October 5, 2015

New £5,000 bankruptcy threshold

New bankruptcy threshold

The new threshold

Since 1986, it has been possible to petition for an individual’s bankruptcy if they owed £750 or more to a single creditor. In this context an individual is anybody either privately or in the course of business who incurs a debt that is not an incorporated company. A private individual trading with a business name is therefore treated as an “individual” for these purposes.

In 2015, £750 is worth a lot less than it was in 1986, and the threshold clearly needed updating, but is the new figure too high? The Insolvency Service have released a statement suggesting that their rationale for the new £5,000 threshold is to make sure that the figure is "futureproof" and will not need to be updated again in the near future just as practitioners and creditors are getting used to the new amount. However, for small and medium-sized businesses who often work with and offer credit to sole traders, £5,000 is a lot of money and not the sort of debt they want to see written off when it seems that the chances of getting paid are dwindling.

Alternatives to bankruptcy

So what are the options for creditors who are owed £4,999 or less from an individual creditor?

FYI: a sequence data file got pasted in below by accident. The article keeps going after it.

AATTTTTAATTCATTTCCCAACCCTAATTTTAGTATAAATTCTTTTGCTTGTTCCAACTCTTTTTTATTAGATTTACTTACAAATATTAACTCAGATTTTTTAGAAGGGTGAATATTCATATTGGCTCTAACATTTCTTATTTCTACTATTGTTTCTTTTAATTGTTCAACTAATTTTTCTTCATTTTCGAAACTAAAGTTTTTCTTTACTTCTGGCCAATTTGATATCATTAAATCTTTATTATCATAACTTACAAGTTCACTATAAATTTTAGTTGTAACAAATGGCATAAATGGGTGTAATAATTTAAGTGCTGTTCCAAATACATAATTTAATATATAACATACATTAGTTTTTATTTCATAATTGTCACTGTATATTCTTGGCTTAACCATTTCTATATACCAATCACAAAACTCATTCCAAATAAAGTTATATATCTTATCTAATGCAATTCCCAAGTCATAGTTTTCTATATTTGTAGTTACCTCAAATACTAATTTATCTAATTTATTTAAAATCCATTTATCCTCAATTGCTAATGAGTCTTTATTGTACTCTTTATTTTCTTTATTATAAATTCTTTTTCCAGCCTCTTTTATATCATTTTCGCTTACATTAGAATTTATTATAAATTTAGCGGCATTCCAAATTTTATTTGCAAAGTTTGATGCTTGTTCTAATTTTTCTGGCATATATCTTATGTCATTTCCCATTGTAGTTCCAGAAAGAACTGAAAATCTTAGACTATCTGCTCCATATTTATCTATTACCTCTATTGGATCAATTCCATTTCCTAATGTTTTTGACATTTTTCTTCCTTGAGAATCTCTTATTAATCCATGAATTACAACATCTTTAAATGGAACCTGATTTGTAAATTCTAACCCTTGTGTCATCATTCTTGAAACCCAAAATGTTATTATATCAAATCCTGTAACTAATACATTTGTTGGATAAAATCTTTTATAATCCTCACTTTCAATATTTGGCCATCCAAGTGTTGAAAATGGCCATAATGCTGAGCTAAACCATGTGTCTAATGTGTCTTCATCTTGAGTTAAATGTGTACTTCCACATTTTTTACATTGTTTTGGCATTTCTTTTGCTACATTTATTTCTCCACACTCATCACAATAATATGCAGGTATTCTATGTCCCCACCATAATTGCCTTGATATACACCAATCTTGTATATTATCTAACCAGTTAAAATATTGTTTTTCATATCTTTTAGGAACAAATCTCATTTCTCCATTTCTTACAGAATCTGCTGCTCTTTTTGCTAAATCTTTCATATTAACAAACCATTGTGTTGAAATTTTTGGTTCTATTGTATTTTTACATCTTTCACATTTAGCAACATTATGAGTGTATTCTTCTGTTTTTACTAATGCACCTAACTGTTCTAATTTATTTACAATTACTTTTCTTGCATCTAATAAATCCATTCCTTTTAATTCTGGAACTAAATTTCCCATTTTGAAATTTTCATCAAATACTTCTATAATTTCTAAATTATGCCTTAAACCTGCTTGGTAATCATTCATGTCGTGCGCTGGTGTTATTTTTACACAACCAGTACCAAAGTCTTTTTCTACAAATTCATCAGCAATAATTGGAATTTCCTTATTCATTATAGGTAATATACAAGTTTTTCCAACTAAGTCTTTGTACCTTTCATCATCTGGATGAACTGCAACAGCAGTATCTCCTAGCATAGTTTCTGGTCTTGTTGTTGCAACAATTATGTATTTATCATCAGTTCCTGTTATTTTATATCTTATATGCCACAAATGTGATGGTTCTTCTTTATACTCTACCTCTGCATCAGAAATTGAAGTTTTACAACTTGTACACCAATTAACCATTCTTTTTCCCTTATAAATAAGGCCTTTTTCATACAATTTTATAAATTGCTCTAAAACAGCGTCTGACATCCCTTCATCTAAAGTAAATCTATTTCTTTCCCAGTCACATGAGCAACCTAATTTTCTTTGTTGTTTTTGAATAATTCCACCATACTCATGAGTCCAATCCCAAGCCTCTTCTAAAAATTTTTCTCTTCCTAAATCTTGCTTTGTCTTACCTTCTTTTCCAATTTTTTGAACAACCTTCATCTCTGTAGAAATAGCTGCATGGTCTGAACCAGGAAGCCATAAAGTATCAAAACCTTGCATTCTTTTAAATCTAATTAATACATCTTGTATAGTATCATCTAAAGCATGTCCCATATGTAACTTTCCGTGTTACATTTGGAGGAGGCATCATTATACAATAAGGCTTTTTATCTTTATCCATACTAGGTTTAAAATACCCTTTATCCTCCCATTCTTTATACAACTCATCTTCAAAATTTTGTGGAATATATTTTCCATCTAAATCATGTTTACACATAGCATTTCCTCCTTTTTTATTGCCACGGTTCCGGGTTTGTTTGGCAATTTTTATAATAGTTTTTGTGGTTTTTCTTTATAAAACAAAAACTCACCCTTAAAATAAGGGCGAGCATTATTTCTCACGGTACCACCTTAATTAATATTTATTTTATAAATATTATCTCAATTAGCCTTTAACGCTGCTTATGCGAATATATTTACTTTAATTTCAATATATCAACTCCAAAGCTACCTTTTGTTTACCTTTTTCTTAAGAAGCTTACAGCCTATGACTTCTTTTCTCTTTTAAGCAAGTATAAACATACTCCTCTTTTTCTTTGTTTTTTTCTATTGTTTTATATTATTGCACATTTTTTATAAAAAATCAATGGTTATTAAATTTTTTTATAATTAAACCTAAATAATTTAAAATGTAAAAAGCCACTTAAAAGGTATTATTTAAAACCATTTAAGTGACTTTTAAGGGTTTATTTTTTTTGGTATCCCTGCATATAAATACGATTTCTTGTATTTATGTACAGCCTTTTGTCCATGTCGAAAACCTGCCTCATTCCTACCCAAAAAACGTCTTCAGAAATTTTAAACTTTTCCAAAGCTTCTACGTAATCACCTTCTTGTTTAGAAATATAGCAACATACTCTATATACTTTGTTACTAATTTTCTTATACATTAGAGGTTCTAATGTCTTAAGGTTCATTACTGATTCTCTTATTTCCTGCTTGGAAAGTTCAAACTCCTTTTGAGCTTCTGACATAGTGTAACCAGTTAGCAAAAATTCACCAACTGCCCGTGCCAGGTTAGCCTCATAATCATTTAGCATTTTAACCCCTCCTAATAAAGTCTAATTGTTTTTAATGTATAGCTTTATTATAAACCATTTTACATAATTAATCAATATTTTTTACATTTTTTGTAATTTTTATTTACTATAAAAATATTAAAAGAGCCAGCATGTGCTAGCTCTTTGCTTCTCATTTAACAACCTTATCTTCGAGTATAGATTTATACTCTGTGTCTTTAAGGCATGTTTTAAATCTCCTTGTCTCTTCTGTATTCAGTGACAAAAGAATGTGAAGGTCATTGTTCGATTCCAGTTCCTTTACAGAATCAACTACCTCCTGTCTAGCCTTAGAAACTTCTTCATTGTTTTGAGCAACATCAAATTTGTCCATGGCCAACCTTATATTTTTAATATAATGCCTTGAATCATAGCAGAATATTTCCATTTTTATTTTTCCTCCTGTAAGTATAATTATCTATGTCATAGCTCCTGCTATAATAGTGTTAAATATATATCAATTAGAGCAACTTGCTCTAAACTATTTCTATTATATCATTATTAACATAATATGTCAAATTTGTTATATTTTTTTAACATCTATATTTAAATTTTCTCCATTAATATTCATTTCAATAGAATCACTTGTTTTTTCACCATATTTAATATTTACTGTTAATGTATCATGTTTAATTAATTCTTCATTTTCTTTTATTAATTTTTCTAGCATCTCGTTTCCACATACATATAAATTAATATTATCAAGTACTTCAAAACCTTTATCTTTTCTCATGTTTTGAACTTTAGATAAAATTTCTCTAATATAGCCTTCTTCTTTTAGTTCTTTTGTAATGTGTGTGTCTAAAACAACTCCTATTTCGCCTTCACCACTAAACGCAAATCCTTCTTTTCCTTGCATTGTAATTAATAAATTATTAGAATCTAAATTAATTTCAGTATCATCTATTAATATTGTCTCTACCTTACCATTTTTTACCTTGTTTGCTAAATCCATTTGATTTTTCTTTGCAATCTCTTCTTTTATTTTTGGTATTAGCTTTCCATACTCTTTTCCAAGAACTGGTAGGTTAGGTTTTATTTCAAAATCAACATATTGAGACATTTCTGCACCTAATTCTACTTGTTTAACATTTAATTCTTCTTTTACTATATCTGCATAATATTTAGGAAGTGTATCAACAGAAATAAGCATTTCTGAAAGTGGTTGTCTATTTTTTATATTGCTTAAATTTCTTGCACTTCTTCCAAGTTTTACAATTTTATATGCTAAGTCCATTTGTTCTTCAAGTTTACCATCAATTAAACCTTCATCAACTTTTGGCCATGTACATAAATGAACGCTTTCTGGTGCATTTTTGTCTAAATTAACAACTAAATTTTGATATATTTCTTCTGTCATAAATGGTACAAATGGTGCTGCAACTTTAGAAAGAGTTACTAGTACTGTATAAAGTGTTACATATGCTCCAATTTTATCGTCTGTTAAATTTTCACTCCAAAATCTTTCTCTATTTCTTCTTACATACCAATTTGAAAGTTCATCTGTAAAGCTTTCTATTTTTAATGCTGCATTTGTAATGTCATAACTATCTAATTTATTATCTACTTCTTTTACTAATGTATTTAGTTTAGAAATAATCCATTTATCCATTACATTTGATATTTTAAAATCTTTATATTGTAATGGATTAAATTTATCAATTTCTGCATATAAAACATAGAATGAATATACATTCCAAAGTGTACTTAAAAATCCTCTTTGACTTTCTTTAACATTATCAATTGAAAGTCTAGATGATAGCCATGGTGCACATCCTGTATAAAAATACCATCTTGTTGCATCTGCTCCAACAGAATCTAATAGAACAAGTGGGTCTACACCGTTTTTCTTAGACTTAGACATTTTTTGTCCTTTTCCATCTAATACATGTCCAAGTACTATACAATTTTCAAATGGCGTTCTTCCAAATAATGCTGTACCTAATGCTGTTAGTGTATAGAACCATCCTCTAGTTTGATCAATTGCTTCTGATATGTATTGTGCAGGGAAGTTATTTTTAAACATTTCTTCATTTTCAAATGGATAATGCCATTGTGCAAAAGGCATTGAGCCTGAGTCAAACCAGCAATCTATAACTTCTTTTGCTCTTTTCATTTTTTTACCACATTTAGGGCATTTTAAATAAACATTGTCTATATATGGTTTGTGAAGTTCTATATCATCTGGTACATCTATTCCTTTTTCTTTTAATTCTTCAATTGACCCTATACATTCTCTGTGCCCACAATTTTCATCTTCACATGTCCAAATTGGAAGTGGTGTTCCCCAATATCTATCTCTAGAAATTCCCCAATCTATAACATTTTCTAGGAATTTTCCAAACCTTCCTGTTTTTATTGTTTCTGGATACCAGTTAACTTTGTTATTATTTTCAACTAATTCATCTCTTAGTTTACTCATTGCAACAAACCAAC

The Small Claims court is the first port of call for most money claims, dealing with all claims for £10,000 or less. Claims can be issued online and, if the debtor has no defence to the claim, except that they simply can’t afford to pay, the court should award the creditor judgment for the full amount claimed.

At that stage, the creditor will have judgment against the debtor and a “CCJ” will appear on their records. This will make it difficult for the debtor to get credit and can often be a sufficient deterrent resulting in payment after the claim is issued or shortly after judgment is awarded.

But what if the debtor still doesn’t pay and the judgment is less than £5,000?

Currently, the threat to the debtor is that the creditor will enforce the judgment by petitioning for his or her bankruptcy. Now, the creditor will need to consider alternative options including:

  1. obtaining a charging order against the debtor’s property
  2. obtaining a third party debt order or attachment of earnings order to receive a slice of the debtor’s income
  3. sending in the bailiffs to recover goods to the value of the debt.

All of these options will only be of any real value to the creditor if the debtor has any property or assets to share. If they are genuinely unable to afford to pay their debts as they fall due, but the debt is less than £5,000, many small business creditors will need to carefully consider whether the cost of obtaining and enforcing a judgment will be proportionate to the amount they stand to recover.


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